Editorial: Candidate Forums Should Be Serious, Inclusive
City Times Staff
Candidate forums are an excellent method for large groups of voters to gain an inside look at issues relevant to the community, but also at a candidate’s viewpoints and priorities. If the forum is held correctly, voters should walk away with answers to almost all of their questions.
But forums with thinly-veiled agendas can- and sometimes are- one of the most dangerous elements at work in any election season.
Such was the case on Wednesday, when a group called Central Wisconsin Grassroots Coalition (CWGC) held a mayoral candidate forum at Kristin’s Riverwalk. The merits of holding a political forum in the back room of a noisy bar notwithstanding, the forum took place before about 30 local residents- many of whom were current or former city employees, and with several self-identified AFSCME members present. That number waned by about half over the four-hour event, which posed union-related questions seemingly designed to incite a specific answer to four of the six mayoral candidates- many of which had nothing to do with the office for which they were running.
In between jabs at former Mayor Andrew Halverson, the candidates were asked about their support for a city ordinance setting a minimum wage, the Bus. 51 project and guaranteed overtime for city workers. The forum was poorly moderated, questions by the event organizers were reworded for each candidate and questions were called out at random by some in the audience- including one gentleman who seemed to have consumed a bit too much libation.
But the event did not seem public-friendly and many of the questions did not represent concerns of the city as a whole- questions about the city’s enormous acquired debt service was never even broached. Event organizers inserted their personal opinions into questions, ostensibly to trigger a specific answer relative to each respective candidate. At one point organizers even allowed a former city employee, Ron Check, to pass his own opinion off as fact on the background of the two candidates who were unable to attend- Jerry Moore and Tony Patton.
Check alleged that Moore was historically not worker-friendly, and said Patton spend his time on the Council “in the mayor’s back pocket”.
But this is far from the only forum which offers topic- based questioning to candidates. The Portage Co. Business Council (PCBC), too, shares some of the blame. Each election season it holds a members-only candidate forum for the most local races and poses business-related questions including, “What will you do to attract new businesses to the area?”, and “How will you support existing business?”. These are quite vital bits of information for voters, and good questions to ask of anyone vying for the chief executive spot, but it’s far from the only topic relevant for discussion.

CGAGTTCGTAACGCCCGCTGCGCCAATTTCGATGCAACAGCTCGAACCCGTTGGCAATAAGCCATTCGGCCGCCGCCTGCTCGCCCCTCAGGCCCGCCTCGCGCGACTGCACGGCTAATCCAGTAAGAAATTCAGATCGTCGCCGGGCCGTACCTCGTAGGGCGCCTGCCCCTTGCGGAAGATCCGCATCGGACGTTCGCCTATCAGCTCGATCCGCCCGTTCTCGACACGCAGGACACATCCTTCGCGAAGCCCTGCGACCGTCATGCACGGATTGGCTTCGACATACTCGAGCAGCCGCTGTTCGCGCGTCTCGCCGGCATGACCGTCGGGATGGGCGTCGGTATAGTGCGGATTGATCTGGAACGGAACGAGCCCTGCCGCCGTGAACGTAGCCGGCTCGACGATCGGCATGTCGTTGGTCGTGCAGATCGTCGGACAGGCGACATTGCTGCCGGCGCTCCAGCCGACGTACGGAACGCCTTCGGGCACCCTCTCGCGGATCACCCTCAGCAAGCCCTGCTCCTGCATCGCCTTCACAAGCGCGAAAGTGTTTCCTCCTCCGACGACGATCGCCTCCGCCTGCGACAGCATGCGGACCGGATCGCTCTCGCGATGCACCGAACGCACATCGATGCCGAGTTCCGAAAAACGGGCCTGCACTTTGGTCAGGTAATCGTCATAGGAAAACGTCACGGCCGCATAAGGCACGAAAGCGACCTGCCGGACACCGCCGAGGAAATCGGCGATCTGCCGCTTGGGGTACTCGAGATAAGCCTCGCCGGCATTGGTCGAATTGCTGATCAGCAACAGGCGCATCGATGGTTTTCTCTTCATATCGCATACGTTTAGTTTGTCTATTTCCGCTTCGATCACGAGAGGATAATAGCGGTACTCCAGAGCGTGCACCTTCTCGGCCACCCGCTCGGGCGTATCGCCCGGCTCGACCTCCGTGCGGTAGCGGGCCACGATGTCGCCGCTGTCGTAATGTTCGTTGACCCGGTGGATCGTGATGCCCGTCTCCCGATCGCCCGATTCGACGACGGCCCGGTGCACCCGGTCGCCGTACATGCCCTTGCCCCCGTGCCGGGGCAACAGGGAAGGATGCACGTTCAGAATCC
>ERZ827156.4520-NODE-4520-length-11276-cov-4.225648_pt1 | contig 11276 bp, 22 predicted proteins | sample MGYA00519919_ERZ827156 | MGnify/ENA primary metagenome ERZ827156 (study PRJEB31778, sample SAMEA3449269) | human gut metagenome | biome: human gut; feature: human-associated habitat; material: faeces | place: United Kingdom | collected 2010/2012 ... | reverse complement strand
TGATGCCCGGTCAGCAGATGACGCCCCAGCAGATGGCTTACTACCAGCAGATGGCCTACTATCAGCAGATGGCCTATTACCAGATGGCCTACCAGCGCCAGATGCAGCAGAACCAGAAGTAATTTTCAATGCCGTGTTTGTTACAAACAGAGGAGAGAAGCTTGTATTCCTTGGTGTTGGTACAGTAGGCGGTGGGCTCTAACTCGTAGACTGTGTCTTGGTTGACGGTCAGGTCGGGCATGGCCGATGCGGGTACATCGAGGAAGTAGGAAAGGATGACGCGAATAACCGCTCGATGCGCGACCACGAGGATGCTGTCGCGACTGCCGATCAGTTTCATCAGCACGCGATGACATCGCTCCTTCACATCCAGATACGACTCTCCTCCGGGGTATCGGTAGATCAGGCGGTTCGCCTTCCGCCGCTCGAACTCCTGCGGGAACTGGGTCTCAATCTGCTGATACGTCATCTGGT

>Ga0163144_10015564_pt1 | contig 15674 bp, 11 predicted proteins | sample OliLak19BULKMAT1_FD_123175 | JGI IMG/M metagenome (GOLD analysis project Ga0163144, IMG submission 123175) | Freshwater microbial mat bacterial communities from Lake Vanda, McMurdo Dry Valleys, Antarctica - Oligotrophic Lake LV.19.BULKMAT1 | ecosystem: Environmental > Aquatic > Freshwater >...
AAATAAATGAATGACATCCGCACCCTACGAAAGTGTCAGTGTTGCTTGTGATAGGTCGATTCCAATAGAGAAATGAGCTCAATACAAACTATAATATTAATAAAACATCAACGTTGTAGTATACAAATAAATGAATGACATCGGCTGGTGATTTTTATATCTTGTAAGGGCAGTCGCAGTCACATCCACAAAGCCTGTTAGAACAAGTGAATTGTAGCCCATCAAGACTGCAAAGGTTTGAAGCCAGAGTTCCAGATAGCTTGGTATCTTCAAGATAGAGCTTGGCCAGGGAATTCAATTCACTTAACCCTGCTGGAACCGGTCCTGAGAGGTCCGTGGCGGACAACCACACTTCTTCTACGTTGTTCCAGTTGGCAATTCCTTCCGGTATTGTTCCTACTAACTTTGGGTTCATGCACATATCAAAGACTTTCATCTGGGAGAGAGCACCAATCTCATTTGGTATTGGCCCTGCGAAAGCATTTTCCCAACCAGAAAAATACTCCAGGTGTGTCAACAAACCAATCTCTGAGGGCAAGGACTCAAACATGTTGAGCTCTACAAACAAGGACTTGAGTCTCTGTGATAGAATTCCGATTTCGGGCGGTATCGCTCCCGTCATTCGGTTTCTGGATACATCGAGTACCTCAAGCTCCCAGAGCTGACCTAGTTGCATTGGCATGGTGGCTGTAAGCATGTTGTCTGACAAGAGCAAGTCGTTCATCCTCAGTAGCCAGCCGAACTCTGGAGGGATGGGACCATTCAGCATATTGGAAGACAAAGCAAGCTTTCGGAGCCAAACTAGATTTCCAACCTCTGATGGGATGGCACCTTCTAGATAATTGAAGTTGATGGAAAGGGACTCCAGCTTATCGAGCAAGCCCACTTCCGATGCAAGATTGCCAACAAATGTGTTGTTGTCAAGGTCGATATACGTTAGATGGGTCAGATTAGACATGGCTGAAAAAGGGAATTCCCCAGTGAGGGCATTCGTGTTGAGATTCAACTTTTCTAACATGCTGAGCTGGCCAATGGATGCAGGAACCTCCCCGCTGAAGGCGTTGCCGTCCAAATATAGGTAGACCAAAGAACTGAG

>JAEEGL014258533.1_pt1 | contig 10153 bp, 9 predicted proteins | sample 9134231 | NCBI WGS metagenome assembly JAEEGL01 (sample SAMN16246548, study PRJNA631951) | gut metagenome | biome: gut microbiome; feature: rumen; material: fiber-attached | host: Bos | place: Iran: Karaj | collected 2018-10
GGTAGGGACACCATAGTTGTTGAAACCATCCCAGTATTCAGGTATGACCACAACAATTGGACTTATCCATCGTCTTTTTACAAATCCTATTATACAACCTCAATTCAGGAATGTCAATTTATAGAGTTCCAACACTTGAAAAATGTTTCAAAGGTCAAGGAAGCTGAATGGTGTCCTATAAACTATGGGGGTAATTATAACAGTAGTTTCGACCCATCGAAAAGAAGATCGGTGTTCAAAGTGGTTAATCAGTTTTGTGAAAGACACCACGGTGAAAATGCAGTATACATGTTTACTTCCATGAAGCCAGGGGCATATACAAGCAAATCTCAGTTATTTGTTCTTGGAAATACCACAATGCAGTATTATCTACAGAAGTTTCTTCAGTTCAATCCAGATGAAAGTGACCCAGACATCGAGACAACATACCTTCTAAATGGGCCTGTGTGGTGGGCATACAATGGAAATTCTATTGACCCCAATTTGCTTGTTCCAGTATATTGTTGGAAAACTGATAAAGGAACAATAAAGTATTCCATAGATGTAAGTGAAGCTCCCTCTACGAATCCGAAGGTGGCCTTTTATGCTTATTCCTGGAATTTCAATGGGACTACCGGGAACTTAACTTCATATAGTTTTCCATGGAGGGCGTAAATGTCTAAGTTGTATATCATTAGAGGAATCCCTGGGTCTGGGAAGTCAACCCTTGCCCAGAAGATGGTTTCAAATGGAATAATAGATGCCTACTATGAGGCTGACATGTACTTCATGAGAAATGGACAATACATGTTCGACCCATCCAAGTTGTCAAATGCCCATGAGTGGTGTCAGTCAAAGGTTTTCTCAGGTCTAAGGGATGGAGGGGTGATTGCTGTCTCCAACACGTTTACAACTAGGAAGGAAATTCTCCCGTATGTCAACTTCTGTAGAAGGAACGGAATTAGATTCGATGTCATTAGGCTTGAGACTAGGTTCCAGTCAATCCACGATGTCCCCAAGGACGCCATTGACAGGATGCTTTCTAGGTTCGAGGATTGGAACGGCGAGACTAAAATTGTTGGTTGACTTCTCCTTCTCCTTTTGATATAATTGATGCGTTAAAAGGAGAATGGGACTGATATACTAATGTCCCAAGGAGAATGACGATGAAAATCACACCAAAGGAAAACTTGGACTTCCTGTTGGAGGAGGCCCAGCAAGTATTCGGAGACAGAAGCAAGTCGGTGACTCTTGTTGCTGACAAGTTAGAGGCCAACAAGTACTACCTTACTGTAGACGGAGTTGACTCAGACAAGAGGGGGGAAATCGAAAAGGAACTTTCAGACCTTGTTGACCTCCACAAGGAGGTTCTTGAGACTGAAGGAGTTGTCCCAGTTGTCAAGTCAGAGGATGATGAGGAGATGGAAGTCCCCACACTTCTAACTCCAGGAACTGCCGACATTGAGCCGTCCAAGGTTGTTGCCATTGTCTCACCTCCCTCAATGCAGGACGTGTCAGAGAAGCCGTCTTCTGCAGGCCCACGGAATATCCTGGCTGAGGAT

The PCBC receives over $100K annually in taxpayer funds for their work as our Chamber of Commerce; their forum means little unless the general public is welcomed to hear what potential elected officials have to say.
The Stevens Point League of Women Voters holds the most voter-friendly event, typically at the Portage Co. Public Library. These events are often jam-packed with area residents and should present an excellent forum for candidates to sound off. Unfortunately, the League generally offers softball questions in very broad terms, and often are either outdated in relevance or relate to state or federal issues.
Candidate forums can clearly be intimidating for those seeking office; and it seems even more so when the group conducting it has a political agenda. The key for a successful forum is to ask uniform, un-opinionated questions of each- in a quiet space where they aren’t competing with a disc jockey in the next room- and allow for their full answer while prohibiting outbursts of emotion from the audience. To do otherwise will leave your targeted constituency with half-truths and conjecture on which to base their vote.
We’ve already seen how well that works in some local races.
Forums need to be strictly moderated; when a candidate does not answer a question, he or she should be asked again. When a candidate cites incorrect information in an answer- that too must be addressed and corrected immediately. The candidate is asking for a job and the public trust- it is the moderator’s job to make them earn it.
Anything less is an enormous disservice to the voting public.
Any race with six contestants is going to be marred with rushed answer periods and time limitations for getting their messages across. But Wednesday’s forum was far from a professional event; difficult for curious attendees to have taken seriously, and one almost sympathizes with Alex Kochanowski, Barb Jacob, Bob Larson and Mike Wiza for having to endure it.